ECB Maintains Benchmark Rate at 0.75% as Economic Mood BrightensJeff Black and Gabi Thesing
The European Central Bank kept interest rates on hold as improving economic sentiment underpinned expectations of a gradual recovery this year.
Policy makers meeting in Frankfurt today left the benchmark rate at a record low of 0.75 percent, as predicted by 50 out of 55 economists in a Bloomberg News survey. The deposit and marginal lending rates were also unchanged at 0 percent and 1.5 percent, respectively. ECB President Mario Draghi will hold a press conference at 2:30 p.m. to explain the decision.
Improving confidence indicators have eased pressure on the ECB to reduce rates from a record low, a move fraught with the unknown consequences of possibly pushing the deposit rate below zero. A pledge last year to buy as many government bonds as it takes to stabilize the single currency, buttressed by political progress on bringing economies of the 17 member states closer together, has eased fears the bloc would splinter.
“Risks will always be there but there’s no reason to cut rates,” Marco Valli, chief euro-area economist at UniCredit Global Research in Milan, said before the decision. “Signs of economic stabilization are likely already in the first half of the year, thanks to the latest stabilization in financial markets. We’ll then see a modest recovery.”
Since the ECB’s policy meeting in December, the euro-area composite purchasing managers’ index, Germany’s Ifo business confidence gauge, France’s INSEE measure and Italy’s ISTAT indicator all showed improvement for a second month. The Banque de France said today that business confidence among manufacturing executives rose for the first time since August.
While negative data included a 1.4 percent drop in euro-area industrial production in October, the confidence reports lend credence to Draghi’s forecast for a “gradual recovery” in the second half of 2013.
Policy makers have shown a change of heart since a majority was open to a reduction in the cost of borrowing last month. Executive Board member Peter Praet said in an interview published Dec. 11 in the Wall Street Journal that the ECB has “little margin of maneuver” on rates and that they “aren’t the main issue.”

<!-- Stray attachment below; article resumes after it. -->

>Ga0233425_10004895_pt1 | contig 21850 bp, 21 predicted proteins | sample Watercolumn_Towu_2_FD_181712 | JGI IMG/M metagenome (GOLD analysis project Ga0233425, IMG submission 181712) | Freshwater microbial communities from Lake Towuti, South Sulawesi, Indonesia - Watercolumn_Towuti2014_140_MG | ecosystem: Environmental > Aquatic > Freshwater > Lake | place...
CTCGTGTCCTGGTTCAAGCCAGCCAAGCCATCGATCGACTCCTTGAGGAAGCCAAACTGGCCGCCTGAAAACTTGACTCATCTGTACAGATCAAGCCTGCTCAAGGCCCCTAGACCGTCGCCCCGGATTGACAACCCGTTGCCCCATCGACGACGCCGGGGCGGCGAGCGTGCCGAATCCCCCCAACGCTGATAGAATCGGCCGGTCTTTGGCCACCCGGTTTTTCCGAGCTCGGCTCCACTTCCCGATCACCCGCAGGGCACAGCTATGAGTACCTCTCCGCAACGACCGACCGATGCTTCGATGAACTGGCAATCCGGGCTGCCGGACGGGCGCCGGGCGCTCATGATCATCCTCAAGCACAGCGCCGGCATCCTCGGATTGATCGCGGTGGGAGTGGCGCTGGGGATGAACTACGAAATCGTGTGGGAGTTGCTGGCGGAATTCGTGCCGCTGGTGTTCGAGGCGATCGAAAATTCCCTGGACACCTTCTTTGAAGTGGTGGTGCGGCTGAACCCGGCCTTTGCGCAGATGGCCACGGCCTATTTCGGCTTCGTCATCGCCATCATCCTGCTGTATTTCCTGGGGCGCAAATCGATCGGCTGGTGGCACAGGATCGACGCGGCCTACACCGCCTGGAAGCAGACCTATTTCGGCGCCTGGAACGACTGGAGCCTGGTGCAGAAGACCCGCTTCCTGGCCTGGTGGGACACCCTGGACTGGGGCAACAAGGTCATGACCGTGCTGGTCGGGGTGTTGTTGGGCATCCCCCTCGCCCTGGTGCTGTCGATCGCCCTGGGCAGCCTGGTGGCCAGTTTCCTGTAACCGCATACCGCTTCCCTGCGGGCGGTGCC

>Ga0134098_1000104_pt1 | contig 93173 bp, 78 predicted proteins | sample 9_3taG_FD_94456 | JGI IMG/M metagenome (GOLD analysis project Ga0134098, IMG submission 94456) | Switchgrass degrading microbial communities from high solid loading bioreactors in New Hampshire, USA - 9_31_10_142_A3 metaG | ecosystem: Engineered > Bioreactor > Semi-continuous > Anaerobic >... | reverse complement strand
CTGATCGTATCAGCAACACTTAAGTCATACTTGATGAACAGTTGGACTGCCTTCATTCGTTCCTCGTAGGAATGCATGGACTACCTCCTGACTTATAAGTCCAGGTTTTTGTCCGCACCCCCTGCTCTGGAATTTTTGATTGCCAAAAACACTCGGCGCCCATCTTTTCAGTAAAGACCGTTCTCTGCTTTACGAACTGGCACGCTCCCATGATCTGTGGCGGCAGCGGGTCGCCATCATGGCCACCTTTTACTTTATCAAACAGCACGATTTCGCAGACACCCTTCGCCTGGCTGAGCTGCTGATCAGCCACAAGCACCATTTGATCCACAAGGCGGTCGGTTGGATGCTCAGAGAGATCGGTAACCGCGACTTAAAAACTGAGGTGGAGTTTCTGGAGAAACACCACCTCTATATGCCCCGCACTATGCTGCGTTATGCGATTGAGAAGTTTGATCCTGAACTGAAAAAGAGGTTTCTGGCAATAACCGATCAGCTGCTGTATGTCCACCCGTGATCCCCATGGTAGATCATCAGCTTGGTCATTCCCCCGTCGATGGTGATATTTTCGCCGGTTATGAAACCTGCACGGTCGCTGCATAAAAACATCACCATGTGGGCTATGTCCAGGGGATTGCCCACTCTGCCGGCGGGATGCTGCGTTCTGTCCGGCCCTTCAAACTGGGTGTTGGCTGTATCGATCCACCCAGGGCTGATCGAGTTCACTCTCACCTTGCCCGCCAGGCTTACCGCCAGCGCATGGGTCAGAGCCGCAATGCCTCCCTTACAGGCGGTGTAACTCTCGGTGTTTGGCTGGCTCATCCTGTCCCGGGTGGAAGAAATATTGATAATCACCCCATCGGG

Elsewhere, the Bank of England kept its target for bond purchases at 375 billion pounds ($600 billion). The Monetary Policy Committee also left the benchmark interest rate at a record-low 0.5 percent.
Stuck in Recession
Even as the euro area’s forward-looking indicators stabilize, the 17-member currency area remains stuck in recession. While the economy needs more stimulus, the ECB doesn’t have many options left, said Nick Kounis, head of macro research at ABN Amro in Amsterdam.
If the outlook deteriorates, policy makers could lower the deposit rate below zero, effectively charging lenders to park cash with it. Because the ECB normally moves its three interest rates in tandem, a 25 basis-point benchmark cut might entail the deposit rate dropping to minus 0.25 percent.
“It seems to me they’re still quite cautious in taking that jump,” Kounis said. “That’ll probably leave the ECB on the sidelines in what is likely to be an excruciatingly slow recovery.”
The ECB still has the option of cutting the benchmark rate and leaving the deposit rate untouched, narrowing what is known as the “corridor” between the two rates. That could happen as soon as February or March, according to Juergen Michels, chief euro-area economist at Citigroup Inc. in London.
“The recent improvement in business sentiment readings is likely to run out of steam soon,” he said.
Athanasios Orphanides, a former ECB policy maker who left in May, said the lull in the crisis may prove illusory. He called for an interest-rate cut today because he sees the euro area facing the worst recession in its history.
“While there has been an improvement in the monetary conditions and government bond yields, I don’t subscribe to the optimistic view that the worst is behind us,” he said. It’s “totally unnecessary for policy makers to stand idly by when they could help.”
Political risks might threaten a euro-area recovery. In Italy, comedian-turned-politician Beppe Grillo is capitalizing on public anger against rising taxes and joblessness. Last month he released a 16-point platform calling for a referendum on euro membership. Citizens in Germany, Austria, Malta and Cyprus will also go to the polls this year.
“In the current climate, no German or Italian politician will preach what is necessary to get Europe growing again,” said Carsten Brzeski, an economist at ING Group in Brussels. “Draghi will probably have to start nudging them again.”
If the ECB president today reiterates his urging for progress on political and economic reform, he might reinforce that by signaling interest-rate cuts wouldn’t help much.
“It’s unlikely that they see any point in cutting rates either this month or any time soon,” said Tobias Blattner, an economist at Daiwa Capital Markets Europe in London. “The ball is now firmly back in the governments’ court.”